Commentary

Google Playing Hardware Hardball With New Devices

The cyberturf wars –- which have seen hardware companies expanding into software and software companies now manufacturing hardware –- escalated to a new level yesterday as Google announced a gaggle of gadgets at its annual developer’s conference, Google I/O. The salvos include a seven-inch tablet, eyeglasses with videocams and an entertainment “orb” that streams and amplifies music and videos that will be made in the U.S. of A. 

“Google’s focus on hardware is a strategic shift for the company, which makes the vast majority of its revenue from advertising,” write Nicole Perlroth and Nick Bilton in the New York Times, adding that it will sell the Nexus 7 tablet and Nexus Q orb at cost or even a loss. It’s hoping that “revenue from purchases made on Google Play, its app and content store; additional traffic to its YouTube video site; and the advertising it reaps from all of its Internet products” will more than make up for the difference.

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The Nexus 7 carries the same price as Amazon’s Kindle Fire and is being made in partnership with Taiwan’s Asustek Computer, Bloomberg’s Brian Womack reports. It will run on an upgraded Android OS named Jelly Bean that has a voice search function similar to Apple’s Siri and also will be released in mid-July. 

"Nobody else has been able to deliver a truly amazing device at $199," Mike Rayfield, general manager of Nvidia's mobile business, tells John Letzing, Amir Efrati and Don Clark of the Wall Street Journal. "There is significant news in that.” 

Moor Insights & Strategy analyst Patrick Moorhead points out that most tablets that have come in under Apple's $499 starting price for the iPad “have been seen as less-desirable, low-performance products” -- an observation that Amazon did not respond to. 

The New York Timescalls the Nexus Q entertainment device “an experiment in American manufacturing” and “retro.” And while John Markoff  says that Google itself is mum about details such as exactly where its factory is located other than in Silicon Valley, Andy Rubin, who heads the company’s Android mobile business, tells him that the company “is not on a crusade.” 

“We’ve been absent [from the U.S.] for so long, we decided, ‘Why don’t we try it and see what happens?’ ”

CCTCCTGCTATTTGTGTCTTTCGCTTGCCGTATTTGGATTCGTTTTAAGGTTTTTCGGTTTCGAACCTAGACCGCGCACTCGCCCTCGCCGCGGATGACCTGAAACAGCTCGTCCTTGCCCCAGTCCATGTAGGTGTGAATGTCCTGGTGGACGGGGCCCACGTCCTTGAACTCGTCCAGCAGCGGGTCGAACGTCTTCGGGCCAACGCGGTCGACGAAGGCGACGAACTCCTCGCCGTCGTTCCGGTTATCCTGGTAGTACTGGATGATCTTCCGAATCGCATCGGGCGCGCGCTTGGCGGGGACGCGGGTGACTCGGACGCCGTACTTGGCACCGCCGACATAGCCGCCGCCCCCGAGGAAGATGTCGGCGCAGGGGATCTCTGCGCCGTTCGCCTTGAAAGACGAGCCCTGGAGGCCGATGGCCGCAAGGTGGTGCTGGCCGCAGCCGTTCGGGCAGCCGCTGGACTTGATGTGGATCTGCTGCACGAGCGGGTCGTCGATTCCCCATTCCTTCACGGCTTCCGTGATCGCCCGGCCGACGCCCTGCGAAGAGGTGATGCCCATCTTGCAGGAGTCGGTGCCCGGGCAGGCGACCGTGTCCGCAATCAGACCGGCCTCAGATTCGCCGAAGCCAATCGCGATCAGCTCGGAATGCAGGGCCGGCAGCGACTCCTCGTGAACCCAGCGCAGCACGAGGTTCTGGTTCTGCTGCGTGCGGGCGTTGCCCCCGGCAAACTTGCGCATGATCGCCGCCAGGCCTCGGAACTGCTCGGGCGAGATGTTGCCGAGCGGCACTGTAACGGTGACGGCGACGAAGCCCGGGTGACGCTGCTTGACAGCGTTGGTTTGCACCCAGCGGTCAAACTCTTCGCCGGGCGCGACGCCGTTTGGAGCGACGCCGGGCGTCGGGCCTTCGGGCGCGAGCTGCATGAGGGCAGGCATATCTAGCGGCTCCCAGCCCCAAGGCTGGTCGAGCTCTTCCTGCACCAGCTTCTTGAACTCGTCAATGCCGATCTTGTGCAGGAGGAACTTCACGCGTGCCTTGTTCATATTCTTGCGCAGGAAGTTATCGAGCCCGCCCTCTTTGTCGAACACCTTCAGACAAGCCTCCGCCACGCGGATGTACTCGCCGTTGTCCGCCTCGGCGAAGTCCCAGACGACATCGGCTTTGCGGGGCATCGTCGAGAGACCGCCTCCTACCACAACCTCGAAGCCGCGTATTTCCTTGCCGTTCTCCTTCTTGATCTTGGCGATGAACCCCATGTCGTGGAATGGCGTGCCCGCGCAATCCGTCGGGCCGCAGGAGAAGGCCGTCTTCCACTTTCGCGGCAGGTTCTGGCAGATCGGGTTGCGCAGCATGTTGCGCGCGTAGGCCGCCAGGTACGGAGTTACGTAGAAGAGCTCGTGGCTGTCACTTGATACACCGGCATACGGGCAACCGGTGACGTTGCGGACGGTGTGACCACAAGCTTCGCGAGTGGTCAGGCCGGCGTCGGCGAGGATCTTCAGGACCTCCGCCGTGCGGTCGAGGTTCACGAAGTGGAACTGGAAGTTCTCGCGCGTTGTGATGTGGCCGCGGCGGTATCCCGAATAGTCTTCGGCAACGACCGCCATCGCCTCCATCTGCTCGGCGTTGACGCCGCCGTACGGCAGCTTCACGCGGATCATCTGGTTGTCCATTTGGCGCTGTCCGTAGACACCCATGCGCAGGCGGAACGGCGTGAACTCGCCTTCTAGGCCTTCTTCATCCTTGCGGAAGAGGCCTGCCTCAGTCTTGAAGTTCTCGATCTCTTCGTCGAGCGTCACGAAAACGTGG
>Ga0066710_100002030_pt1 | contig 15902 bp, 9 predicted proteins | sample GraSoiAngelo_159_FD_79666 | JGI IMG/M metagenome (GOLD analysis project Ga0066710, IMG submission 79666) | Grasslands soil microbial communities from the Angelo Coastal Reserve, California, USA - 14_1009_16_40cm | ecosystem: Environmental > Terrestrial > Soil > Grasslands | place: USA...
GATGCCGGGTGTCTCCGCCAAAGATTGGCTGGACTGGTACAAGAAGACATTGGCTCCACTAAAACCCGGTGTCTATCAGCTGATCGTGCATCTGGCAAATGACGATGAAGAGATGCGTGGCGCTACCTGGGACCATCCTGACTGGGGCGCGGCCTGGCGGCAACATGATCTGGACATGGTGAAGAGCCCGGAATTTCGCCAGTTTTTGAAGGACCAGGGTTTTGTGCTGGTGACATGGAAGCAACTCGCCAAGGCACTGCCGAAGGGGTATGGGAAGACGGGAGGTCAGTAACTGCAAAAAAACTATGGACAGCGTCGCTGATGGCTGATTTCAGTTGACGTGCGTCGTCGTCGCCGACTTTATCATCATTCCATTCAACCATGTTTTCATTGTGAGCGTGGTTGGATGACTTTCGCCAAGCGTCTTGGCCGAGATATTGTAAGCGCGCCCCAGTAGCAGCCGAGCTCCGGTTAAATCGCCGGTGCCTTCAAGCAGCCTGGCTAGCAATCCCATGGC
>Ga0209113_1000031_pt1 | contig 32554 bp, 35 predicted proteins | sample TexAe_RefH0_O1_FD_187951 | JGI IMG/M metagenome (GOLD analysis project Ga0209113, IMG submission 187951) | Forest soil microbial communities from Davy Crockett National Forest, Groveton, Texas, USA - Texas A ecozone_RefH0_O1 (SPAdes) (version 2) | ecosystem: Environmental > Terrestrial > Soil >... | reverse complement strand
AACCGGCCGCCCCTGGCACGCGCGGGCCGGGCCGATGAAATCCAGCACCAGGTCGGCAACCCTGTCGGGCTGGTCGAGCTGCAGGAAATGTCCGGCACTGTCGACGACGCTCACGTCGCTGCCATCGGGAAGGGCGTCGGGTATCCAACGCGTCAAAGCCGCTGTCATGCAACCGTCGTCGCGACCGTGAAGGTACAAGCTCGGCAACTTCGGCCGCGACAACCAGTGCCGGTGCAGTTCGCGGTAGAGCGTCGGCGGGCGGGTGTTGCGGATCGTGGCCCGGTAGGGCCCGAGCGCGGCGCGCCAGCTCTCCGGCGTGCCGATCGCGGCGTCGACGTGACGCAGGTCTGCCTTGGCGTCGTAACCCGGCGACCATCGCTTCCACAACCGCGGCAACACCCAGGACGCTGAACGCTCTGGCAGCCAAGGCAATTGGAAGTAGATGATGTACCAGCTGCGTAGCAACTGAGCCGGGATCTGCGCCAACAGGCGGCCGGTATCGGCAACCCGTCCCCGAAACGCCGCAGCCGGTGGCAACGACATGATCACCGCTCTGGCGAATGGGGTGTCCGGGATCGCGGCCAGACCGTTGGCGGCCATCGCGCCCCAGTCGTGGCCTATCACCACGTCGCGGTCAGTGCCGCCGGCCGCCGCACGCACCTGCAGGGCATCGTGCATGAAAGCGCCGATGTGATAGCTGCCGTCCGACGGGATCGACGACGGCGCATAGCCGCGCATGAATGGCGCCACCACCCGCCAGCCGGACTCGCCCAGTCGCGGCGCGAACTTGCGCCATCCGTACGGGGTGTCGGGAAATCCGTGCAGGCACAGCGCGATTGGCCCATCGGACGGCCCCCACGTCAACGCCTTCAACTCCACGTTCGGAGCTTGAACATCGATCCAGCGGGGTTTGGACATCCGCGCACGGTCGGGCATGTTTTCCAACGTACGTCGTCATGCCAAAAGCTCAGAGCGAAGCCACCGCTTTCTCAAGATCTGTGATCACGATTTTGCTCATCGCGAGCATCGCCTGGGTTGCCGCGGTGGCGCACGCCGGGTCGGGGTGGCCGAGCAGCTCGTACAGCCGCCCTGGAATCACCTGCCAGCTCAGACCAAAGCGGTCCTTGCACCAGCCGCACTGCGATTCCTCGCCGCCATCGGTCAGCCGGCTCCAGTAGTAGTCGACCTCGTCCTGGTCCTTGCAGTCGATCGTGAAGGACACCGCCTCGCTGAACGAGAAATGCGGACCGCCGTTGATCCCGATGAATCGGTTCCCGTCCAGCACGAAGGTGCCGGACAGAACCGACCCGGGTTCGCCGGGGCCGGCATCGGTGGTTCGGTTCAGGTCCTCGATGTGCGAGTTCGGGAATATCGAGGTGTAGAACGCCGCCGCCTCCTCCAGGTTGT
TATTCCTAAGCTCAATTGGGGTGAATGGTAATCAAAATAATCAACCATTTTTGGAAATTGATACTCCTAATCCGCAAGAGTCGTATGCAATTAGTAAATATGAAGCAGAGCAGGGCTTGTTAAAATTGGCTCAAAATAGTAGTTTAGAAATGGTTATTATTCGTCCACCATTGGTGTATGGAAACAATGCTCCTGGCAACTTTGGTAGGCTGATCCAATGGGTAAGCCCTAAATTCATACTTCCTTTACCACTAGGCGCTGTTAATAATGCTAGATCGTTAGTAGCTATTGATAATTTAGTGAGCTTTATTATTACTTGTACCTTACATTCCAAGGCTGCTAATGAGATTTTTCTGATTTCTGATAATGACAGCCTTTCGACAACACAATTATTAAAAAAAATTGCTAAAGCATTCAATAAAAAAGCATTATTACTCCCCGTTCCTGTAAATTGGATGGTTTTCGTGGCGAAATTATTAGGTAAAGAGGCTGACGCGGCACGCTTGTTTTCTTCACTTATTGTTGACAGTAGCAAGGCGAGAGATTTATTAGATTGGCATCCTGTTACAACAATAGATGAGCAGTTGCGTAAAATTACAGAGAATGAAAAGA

Make no mistake that practical reasons are at play in what is being called “reshoring,” too. It’s a 16-hour plane ride to China for executives who still need to fix something F2F, and wages there aren’t as miserly as they used to be. Indeed, Markoff writes that “it is unlikely that the ‘Made in America’ lineage will be part of any marketing campaign.”

It does, however, set up a “obvious contrast” with Apple, writes Mike Isaac of AllThingsD.com, a hardware company that’s increasingly venturing into software with new products such as a product that will compete with Google Maps. Apple’s Chinese manufacturing partner, Foxconn, has been making headlines for substandard working conditions and a new report finds “serious violations of worker rights at Apple's other suppliers in China,” according to a piece by John Ribeiro of IDG News this morning.

The Nexus Q home-entertainment device will cost $299 –- considerably more than Apple TV’s $99, but it has bigger problems than that if the summary to “The Ed Bott Report” on ZDNet is any guide. “Google’s Nexus Q is expensive and odd-looking, and it doesn’t play well with devices outside of the Android world,” Bott writes. “It’s a pretty weak competitor to Microsoft’s Xbox 360, Apple TV, or even Sonos” before detailing what he see as design and pricing missteps.

Then there’s Google Glass, which “puts computer-processing power, a camera, microphone, wireless communications and a tiny screen into a pair of super-cool-looking, lightweight glasses,” reportsUSA Today’s Scott Martin. 

“For now, the 'smart' glasses can display images and video and have a button that can be used for taking pictures. But down the road, Google says, the glasses will access real time information 'including the ability to identify locations and provide additional information about your whereabouts.'"

The device was introduced by Google co-founder Sergey Brin with Steve Jobsian panache. 

“A team of skydivers logged into to a Google+ Hangout and jumped from a plane then sailed down to the roof of the Moscone Center where Google I/O is being held,” Mashable’s Sam Laird reports. “Via streaming video, viewers watched the descent from the jumpers’ point of view in real time. As stunt bikers pedaled across the roof then rappelled down the side of the building and entered the conference hall, we saw all that from their eyes, too.” 

Laird goes on to muse about the use of the glasses in sports. Imagine watching a football game through the eyes of the behemoths, for example.

Google is making a $1,500 prototype of the glasses -- the Google Glass Explorer Edition -- available to developers from the United States who attended the conference, Perlroth and Bilton report. The glasses are slated to ship early next year. 

One thing they cannot do -- yet -- is see the future, but it’s clearly going to get ever more competitive among the big players. 

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